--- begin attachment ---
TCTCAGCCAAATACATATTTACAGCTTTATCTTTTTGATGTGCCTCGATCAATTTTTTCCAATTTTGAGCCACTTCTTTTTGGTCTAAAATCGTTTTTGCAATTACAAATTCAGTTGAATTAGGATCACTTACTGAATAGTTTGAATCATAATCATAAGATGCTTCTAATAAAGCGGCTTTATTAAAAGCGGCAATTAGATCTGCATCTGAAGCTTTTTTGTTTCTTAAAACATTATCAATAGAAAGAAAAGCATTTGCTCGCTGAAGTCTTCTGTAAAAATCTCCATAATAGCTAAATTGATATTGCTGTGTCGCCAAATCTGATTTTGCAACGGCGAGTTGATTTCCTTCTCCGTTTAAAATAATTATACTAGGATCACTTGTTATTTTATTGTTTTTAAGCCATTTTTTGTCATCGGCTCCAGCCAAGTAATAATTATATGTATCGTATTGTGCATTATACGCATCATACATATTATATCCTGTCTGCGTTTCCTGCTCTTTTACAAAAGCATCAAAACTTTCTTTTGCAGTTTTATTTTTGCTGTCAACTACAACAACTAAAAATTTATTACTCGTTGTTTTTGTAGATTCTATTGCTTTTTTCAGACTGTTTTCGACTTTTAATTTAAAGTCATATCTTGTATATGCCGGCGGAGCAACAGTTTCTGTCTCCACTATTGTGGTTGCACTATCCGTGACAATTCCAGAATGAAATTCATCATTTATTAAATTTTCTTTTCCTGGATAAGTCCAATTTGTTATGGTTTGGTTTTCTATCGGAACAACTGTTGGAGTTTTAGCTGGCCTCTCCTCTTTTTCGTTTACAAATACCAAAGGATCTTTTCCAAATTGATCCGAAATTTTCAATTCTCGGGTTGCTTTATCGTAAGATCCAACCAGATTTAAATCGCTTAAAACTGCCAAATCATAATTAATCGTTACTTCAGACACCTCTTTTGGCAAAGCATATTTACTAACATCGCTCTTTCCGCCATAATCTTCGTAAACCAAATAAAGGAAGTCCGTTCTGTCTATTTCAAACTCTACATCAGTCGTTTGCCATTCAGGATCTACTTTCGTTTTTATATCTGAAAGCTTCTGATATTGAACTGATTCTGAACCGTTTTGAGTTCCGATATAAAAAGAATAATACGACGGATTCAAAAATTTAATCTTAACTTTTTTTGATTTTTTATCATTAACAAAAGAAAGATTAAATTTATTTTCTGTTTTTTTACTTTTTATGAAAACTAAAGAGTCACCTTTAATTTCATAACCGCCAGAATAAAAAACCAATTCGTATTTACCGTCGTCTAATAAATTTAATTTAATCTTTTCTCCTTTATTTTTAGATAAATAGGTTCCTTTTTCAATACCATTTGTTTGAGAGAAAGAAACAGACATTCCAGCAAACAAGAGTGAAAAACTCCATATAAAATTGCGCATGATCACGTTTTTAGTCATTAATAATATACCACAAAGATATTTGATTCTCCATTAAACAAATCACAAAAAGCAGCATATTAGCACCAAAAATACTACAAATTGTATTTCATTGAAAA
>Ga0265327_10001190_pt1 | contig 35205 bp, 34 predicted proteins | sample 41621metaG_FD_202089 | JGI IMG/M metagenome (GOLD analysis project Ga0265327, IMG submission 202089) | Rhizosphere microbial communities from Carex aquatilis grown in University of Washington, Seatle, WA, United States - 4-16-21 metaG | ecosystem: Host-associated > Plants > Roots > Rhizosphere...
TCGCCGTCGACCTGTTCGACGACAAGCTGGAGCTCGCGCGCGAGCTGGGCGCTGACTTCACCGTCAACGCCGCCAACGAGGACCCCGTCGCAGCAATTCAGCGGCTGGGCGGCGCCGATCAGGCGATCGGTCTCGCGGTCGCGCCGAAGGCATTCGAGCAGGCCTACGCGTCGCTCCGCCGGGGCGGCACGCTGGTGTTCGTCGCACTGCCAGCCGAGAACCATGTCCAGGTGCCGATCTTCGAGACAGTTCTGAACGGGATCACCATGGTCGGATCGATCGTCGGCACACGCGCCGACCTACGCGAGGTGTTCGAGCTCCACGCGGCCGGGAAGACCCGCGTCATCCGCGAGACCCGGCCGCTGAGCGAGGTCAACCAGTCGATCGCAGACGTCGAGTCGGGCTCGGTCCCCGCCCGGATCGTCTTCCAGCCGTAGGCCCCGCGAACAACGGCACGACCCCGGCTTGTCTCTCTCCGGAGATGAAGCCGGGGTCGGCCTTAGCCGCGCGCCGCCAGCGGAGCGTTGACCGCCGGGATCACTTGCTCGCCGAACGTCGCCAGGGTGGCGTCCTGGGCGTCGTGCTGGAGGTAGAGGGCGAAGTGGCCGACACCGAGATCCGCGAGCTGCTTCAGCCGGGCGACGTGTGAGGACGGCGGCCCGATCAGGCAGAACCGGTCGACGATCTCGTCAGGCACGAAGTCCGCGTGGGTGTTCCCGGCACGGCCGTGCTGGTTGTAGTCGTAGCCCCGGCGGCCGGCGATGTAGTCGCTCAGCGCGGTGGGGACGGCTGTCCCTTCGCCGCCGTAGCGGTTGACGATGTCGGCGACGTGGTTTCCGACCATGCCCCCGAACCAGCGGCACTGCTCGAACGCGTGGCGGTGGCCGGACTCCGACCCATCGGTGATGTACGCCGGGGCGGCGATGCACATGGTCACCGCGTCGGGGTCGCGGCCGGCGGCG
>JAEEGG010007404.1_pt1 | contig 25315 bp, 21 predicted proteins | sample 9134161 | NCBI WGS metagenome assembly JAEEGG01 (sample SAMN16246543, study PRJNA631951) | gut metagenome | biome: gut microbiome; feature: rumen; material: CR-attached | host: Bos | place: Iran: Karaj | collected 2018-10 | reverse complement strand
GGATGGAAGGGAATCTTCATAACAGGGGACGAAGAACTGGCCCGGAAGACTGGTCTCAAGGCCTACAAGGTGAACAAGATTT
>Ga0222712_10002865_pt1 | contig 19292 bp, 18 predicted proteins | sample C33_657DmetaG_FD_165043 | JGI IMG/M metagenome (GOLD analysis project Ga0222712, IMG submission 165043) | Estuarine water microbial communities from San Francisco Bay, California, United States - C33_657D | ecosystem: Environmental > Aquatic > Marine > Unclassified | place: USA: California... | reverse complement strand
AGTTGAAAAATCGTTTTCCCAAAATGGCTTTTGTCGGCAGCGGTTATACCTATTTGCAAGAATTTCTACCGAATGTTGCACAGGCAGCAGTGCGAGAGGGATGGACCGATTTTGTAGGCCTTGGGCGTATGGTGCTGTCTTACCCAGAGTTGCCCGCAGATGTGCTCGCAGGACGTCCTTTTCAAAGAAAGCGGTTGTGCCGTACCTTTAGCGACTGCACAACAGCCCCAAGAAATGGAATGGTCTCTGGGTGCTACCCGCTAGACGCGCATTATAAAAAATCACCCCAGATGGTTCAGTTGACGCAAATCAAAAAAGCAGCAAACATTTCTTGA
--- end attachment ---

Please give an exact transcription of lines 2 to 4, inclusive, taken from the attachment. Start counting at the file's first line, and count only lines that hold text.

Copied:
>Ga0265327_10001190_pt1 | contig 35205 bp, 34 predicted proteins | sample 41621metaG_FD_202089 | JGI IMG/M metagenome (GOLD analysis project Ga0265327, IMG submission 202089) | Rhizosphere microbial communities from Carex aquatilis grown in University of Washington, Seatle, WA, United States - 4-16-21 metaG | ecosystem: Host-associated > Plants > Roots > Rhizosphere...
TCGCCGTCGACCTGTTCGACGACAAGCTGGAGCTCGCGCGCGAGCTGGGCGCTGACTTCACCGTCAACGCCGCCAACGAGGACCCCGTCGCAGCAATTCAGCGGCTGGGCGGCGCCGATCAGGCGATCGGTCTCGCGGTCGCGCCGAAGGCATTCGAGCAGGCCTACGCGTCGCTCCGCCGGGGCGGCACGCTGGTGTTCGTCGCACTGCCAGCCGAGAACCATGTCCAGGTGCCGATCTTCGAGACAGTTCTGAACGGGATCACCATGGTCGGATCGATCGTCGGCACACGCGCCGACCTACGCGAGGTGTTCGAGCTCCACGCGGCCGGGAAGACCCGCGTCATCCGCGAGACCCGGCCGCTGAGCGAGGTCAACCAGTCGATCGCAGACGTCGAGTCGGGCTCGGTCCCCGCCCGGATCGTCTTCCAGCCGTAGGCCCCGCGAACAACGGCACGACCCCGGCTTGTCTCTCTCCGGAGATGAAGCCGGGGTCGGCCTTAGCCGCGCGCCGCCAGCGGAGCGTTGACCGCCGGGATCACTTGCTCGCCGAACGTCGCCAGGGTGGCGTCCTGGGCGTCGTGCTGGAGGTAGAGGGCGAAGTGGCCGACACCGAGATCCGCGAGCTGCTTCAGCCGGGCGACGTGTGAGGACGGCGGCCCGATCAGGCAGAACCGGTCGACGATCTCGTCAGGCACGAAGTCCGCGTGGGTGTTCCCGGCACGGCCGTGCTGGTTGTAGTCGTAGCCCCGGCGGCCGGCGATGTAGTCGCTCAGCGCGGTGGGGACGGCTGTCCCTTCGCCGCCGTAGCGGTTGACGATGTCGGCGACGTGGTTTCCGACCATGCCCCCGAACCAGCGGCACTGCTCGAACGCGTGGCGGTGGCCGGACTCCGACCCATCGGTGATGTACGCCGGGGCGGCGATGCACATGGTCACCGCGTCGGGGTCGCGGCCGGCGGCG
>JAEEGG010007404.1_pt1 | contig 25315 bp, 21 predicted proteins | sample 9134161 | NCBI WGS metagenome assembly JAEEGG01 (sample SAMN16246543, study PRJNA631951) | gut metagenome | biome: gut microbiome; feature: rumen; material: CR-attached | host: Bos | place: Iran: Karaj | collected 2018-10 | reverse complement strand